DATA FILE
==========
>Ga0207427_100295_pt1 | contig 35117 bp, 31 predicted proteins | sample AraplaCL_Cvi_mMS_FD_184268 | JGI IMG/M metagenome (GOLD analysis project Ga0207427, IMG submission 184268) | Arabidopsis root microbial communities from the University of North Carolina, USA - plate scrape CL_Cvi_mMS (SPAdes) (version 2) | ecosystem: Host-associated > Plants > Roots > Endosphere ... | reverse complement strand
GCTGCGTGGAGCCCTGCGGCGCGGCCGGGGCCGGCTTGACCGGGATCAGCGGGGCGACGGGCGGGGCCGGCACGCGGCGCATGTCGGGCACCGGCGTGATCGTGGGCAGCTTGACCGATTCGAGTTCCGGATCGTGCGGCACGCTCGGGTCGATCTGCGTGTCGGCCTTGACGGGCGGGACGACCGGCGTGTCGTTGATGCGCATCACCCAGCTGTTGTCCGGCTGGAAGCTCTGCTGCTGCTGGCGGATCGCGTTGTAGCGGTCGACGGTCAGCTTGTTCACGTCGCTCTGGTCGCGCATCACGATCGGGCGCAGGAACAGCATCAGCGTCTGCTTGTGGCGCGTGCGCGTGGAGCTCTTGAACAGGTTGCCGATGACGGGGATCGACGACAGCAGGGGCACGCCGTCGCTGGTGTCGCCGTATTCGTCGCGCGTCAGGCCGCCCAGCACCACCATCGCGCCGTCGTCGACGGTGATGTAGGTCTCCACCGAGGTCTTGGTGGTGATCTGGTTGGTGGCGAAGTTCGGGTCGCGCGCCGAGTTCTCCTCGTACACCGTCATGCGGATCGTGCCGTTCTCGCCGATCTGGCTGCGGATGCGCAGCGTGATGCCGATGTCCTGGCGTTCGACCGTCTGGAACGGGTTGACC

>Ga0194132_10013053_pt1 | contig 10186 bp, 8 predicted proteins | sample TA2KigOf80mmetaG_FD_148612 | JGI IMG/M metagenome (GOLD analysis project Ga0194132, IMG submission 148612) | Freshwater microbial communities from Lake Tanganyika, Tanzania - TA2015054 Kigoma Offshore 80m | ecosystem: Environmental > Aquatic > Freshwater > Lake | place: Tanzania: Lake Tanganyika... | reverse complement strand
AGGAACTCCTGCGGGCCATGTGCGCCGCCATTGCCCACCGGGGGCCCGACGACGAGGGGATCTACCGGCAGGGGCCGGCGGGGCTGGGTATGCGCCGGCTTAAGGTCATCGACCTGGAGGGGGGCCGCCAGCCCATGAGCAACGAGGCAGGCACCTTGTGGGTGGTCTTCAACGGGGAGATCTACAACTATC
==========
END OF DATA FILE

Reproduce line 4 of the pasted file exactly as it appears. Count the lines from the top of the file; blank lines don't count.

AGGAACTCCTGCGGGCCATGTGCGCCGCCATTGCCCACCGGGGGCCCGACGACGAGGGGATCTACCGGCAGGGGCCGGCGGGGCTGGGTATGCGCCGGCTTAAGGTCATCGACCTGGAGGGGGGCCGCCAGCCCATGAGCAACGAGGCAGGCACCTTGTGGGTGGTCTTCAACGGGGAGATCTACAACTATC